by Carrie Brown
I was thrilled when I heard that my colleague and fellow Memphis journalism professor Darrin Devault and outstanding journalism student Tom Willcox had a new idea for a drone journalism startup they call Flyover Footage. They hope to offer news organizations drone video footage of events and breaking news.
I’m always pumped about finding new uses for technology in journalism, and I’ve been geeking out following news from Matt Waite, who runs the Drone Journalism Lab at the University of Nebraska-Lincoln. I was giddy last week when Waite flew a drone for us at the International Symposium of Online Journalism in Austin, Texas.
The idea is young, but Devault and Willcox pitched it at Ideas Weekend at the University of Memphis and have already begun doing some customer discovery and basic research. Drones are clearly much more affordable than a small plane or a helicopter for aerial footage. They pointed out that, given the amount of disruption in the journalism industry and the increasing demands placed on reporters, the time is ripe for experimentation with new methods for gathering news.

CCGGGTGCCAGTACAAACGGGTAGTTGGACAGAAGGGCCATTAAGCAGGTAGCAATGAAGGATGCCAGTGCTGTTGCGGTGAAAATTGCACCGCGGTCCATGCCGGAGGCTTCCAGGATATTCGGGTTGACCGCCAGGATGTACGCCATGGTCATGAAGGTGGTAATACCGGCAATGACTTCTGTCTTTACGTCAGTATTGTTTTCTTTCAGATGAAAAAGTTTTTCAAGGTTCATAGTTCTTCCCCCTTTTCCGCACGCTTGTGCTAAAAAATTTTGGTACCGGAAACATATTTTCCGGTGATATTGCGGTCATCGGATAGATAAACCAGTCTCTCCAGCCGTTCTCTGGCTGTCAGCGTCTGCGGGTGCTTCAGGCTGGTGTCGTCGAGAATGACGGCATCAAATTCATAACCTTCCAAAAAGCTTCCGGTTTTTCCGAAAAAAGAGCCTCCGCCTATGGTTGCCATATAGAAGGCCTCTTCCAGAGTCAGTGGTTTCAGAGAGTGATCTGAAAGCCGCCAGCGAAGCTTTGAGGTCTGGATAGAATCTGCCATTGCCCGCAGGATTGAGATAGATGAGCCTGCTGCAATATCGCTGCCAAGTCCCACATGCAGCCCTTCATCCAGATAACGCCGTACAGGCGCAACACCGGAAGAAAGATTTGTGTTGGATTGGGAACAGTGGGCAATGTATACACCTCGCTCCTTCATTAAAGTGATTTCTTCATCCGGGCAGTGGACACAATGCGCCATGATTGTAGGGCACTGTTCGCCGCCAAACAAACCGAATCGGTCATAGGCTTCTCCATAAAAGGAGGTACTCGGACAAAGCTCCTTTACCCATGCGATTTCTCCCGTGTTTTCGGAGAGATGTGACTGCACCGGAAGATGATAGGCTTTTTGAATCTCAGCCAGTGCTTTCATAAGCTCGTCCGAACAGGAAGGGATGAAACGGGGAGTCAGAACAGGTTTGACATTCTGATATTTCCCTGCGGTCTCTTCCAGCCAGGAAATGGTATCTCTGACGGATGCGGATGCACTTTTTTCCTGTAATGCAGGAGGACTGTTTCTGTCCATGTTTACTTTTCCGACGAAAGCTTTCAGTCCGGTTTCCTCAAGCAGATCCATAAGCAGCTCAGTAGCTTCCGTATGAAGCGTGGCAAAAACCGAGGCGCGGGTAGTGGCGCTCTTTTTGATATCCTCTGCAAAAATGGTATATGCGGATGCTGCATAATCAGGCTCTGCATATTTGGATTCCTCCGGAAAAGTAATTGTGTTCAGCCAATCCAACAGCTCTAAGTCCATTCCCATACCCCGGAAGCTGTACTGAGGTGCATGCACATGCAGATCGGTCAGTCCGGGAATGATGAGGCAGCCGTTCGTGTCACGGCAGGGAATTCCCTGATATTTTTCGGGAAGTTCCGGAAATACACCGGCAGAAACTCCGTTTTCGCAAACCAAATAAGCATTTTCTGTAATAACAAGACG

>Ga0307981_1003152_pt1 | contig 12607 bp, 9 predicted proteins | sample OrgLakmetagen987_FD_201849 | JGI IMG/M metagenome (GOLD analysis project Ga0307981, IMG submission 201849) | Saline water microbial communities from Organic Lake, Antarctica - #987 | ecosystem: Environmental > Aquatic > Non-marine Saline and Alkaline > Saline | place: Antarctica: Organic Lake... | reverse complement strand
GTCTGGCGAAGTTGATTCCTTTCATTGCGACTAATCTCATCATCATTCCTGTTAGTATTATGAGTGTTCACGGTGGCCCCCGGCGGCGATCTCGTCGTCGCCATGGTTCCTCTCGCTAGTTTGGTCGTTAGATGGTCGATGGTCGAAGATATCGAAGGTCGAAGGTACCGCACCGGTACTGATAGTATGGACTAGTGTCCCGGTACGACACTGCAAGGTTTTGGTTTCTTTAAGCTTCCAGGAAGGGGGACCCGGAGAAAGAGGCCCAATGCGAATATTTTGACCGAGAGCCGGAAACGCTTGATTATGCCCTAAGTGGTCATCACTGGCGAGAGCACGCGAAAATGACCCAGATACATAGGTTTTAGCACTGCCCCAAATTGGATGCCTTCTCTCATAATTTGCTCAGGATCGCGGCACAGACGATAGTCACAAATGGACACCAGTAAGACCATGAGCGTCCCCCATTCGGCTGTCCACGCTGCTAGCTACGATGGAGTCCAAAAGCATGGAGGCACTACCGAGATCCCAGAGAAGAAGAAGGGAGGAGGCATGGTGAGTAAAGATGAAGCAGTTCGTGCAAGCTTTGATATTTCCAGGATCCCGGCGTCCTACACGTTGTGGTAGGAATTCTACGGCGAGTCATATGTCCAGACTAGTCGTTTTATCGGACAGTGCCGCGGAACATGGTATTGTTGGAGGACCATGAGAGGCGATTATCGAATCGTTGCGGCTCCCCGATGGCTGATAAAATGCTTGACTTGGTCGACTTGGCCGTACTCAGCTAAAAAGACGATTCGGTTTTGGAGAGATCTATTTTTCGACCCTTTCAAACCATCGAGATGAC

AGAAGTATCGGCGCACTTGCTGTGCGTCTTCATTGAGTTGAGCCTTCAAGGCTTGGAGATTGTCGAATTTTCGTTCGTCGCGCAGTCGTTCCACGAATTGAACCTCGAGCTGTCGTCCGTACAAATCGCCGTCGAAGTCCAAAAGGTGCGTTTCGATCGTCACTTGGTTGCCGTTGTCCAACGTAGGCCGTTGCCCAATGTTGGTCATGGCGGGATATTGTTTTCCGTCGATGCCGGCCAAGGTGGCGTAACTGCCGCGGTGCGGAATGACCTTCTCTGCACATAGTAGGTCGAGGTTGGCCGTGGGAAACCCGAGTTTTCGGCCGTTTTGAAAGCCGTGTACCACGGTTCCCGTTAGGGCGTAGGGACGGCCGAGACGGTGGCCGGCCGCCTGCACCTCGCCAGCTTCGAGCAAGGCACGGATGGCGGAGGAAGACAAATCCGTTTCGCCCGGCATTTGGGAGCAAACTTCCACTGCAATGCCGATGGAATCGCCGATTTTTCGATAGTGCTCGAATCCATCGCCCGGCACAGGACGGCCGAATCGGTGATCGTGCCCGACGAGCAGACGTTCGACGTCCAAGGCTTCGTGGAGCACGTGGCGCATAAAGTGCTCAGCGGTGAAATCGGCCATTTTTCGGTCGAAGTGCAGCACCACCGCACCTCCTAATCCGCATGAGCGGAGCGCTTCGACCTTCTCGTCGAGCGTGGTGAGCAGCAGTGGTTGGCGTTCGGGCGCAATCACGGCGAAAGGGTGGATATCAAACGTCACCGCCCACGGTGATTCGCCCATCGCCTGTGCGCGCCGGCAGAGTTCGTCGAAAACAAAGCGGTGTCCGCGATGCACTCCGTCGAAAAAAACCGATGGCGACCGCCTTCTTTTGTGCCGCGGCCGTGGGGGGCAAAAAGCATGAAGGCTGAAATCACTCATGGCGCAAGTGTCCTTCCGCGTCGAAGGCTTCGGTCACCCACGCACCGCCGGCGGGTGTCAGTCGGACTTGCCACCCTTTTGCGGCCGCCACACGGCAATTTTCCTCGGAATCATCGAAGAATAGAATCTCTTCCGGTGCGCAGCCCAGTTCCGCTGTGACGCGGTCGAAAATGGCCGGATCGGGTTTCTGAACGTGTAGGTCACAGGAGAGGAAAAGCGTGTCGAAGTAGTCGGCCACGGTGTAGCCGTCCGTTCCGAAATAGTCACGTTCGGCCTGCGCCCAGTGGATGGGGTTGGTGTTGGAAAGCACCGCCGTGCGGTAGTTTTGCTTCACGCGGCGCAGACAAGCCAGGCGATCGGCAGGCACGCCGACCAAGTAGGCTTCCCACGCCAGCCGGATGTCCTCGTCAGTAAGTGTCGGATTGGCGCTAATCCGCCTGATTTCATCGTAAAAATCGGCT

In addition to journalists, insurance agents could hire Flyover Footage to survey the extent of damage, and event planners and others might be interested in getting footage for promotional or commemorative purposes.
Devault and Willcox think they could fund an experimental phase for this startup for the relatively small investment of about $20,000. Commercial drones are available from $600 at the low end to $15,000 at the high end.
As Waite pointed out in Austin, drones are currently in a bit of a legal cloud, which we will have to watch and see how it plays out. The FAA has essentially banned domestic drone use, though lawyers like my friend Chip Stewart think that continue to be challenged and probably eventually overturned, and many states have considered or passed laws against them.